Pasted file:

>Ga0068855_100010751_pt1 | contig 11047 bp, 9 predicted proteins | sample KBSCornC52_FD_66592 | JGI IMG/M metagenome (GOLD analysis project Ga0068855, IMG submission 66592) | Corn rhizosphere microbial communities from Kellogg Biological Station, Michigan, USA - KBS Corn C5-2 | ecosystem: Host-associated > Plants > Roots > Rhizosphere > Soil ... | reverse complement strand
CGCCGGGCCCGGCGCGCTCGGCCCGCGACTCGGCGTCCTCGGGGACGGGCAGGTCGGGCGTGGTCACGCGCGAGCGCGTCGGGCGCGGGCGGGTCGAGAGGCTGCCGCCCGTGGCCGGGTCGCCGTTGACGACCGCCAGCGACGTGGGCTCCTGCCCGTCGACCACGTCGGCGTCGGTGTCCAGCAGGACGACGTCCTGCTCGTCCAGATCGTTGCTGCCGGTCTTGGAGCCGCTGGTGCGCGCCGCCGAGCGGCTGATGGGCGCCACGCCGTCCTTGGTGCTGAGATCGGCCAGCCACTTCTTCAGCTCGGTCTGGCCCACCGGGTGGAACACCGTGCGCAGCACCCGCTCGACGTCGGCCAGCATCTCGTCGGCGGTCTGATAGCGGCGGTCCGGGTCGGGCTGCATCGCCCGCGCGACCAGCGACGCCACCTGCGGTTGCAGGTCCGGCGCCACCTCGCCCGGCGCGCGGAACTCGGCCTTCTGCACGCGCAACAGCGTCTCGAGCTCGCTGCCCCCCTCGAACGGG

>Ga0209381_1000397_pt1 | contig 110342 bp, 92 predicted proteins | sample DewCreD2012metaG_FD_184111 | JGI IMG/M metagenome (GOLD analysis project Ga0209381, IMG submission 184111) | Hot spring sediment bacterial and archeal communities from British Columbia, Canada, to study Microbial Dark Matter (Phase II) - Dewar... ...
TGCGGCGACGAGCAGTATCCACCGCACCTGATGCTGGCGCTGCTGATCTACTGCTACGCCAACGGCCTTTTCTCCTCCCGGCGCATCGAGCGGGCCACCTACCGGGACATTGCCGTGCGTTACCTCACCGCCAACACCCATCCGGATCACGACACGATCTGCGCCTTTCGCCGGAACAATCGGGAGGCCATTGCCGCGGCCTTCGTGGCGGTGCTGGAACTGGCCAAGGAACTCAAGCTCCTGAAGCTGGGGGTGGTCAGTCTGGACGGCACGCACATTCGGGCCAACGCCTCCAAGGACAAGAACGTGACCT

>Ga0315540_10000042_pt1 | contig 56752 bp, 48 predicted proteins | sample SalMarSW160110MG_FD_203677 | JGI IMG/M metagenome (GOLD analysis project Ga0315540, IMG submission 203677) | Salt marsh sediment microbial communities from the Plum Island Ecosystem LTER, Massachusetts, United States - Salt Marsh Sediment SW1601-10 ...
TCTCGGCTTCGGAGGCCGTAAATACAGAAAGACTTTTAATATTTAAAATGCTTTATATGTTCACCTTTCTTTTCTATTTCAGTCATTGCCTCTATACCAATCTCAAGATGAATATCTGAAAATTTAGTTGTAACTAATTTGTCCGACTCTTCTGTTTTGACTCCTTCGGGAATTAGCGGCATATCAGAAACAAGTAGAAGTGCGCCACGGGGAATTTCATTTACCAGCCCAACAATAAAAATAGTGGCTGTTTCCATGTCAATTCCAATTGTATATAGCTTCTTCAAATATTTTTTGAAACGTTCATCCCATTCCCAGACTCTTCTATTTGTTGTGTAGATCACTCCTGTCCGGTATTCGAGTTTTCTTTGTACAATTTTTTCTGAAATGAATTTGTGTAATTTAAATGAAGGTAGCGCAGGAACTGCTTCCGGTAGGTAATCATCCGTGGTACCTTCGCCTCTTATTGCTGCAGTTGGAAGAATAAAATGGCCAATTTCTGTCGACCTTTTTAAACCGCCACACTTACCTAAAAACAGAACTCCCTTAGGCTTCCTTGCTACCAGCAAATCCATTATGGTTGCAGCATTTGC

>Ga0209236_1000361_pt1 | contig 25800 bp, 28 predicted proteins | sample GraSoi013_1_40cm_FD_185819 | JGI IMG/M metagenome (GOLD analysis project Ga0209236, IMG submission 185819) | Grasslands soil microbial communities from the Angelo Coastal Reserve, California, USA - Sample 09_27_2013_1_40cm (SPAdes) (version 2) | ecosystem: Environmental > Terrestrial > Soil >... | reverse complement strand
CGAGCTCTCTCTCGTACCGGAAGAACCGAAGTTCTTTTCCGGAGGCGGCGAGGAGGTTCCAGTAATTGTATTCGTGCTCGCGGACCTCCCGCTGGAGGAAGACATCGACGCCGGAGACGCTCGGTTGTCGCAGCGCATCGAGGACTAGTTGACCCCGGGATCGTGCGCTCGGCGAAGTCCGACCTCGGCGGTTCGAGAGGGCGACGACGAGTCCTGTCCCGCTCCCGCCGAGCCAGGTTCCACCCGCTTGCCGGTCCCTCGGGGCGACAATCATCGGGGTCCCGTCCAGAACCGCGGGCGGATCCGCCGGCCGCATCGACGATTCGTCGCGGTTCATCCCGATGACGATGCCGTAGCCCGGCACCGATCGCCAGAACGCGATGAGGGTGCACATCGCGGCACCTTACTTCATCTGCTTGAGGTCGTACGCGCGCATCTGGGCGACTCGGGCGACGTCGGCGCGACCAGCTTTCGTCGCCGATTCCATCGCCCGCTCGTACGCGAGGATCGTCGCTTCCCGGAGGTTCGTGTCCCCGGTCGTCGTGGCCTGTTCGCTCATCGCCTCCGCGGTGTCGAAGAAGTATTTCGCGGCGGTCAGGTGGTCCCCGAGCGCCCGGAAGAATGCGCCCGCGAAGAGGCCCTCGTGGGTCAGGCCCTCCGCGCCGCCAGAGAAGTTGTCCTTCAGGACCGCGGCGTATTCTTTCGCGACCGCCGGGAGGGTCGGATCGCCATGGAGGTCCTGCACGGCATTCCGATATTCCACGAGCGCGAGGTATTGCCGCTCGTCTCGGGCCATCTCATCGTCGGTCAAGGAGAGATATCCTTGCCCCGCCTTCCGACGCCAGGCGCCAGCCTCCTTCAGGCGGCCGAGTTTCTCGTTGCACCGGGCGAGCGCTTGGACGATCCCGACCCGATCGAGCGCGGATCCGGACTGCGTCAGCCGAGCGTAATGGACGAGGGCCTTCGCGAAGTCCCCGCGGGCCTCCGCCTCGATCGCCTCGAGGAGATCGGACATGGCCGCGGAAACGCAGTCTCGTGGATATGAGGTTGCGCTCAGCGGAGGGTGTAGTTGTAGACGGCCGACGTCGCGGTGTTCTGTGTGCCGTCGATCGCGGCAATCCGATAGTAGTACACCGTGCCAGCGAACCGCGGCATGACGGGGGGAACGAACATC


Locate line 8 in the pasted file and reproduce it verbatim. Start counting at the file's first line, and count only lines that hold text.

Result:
CGAGCTCTCTCTCGTACCGGAAGAACCGAAGTTCTTTTCCGGAGGCGGCGAGGAGGTTCCAGTAATTGTATTCGTGCTCGCGGACCTCCCGCTGGAGGAAGACATCGACGCCGGAGACGCTCGGTTGTCGCAGCGCATCGAGGACTAGTTGACCCCGGGATCGTGCGCTCGGCGAAGTCCGACCTCGGCGGTTCGAGAGGGCGACGACGAGTCCTGTCCCGCTCCCGCCGAGCCAGGTTCCACCCGCTTGCCGGTCCCTCGGGGCGACAATCATCGGGGTCCCGTCCAGAACCGCGGGCGGATCCGCCGGCCGCATCGACGATTCGTCGCGGTTCATCCCGATGACGATGCCGTAGCCCGGCACCGATCGCCAGAACGCGATGAGGGTGCACATCGCGGCACCTTACTTCATCTGCTTGAGGTCGTACGCGCGCATCTGGGCGACTCGGGCGACGTCGGCGCGACCAGCTTTCGTCGCCGATTCCATCGCCCGCTCGTACGCGAGGATCGTCGCTTCCCGGAGGTTCGTGTCCCCGGTCGTCGTGGCCTGTTCGCTCATCGCCTCCGCGGTGTCGAAGAAGTATTTCGCGGCGGTCAGGTGGTCCCCGAGCGCCCGGAAGAATGCGCCCGCGAAGAGGCCCTCGTGGGTCAGGCCCTCCGCGCCGCCAGAGAAGTTGTCCTTCAGGACCGCGGCGTATTCTTTCGCGACCGCCGGGAGGGTCGGATCGCCATGGAGGTCCTGCACGGCATTCCGATATTCCACGAGCGCGAGGTATTGCCGCTCGTCTCGGGCCATCTCATCGTCGGTCAAGGAGAGATATCCTTGCCCCGCCTTCCGACGCCAGGCGCCAGCCTCCTTCAGGCGGCCGAGTTTCTCGTTGCACCGGGCGAGCGCTTGGACGATCCCGACCCGATCGAGCGCGGATCCGGACTGCGTCAGCCGAGCGTAATGGACGAGGGCCTTCGCGAAGTCCCCGCGGGCCTCCGCCTCGATCGCCTCGAGGAGATCGGACATGGCCGCGGAAACGCAGTCTCGTGGATATGAGGTTGCGCTCAGCGGAGGGTGTAGTTGTAGACGGCCGACGTCGCGGTGTTCTGTGTGCCGTCGATCGCGGCAATCCGATAGTAGTACACCGTGCCAGCGAACCGCGGCATGACGGGGGGAACGAACATC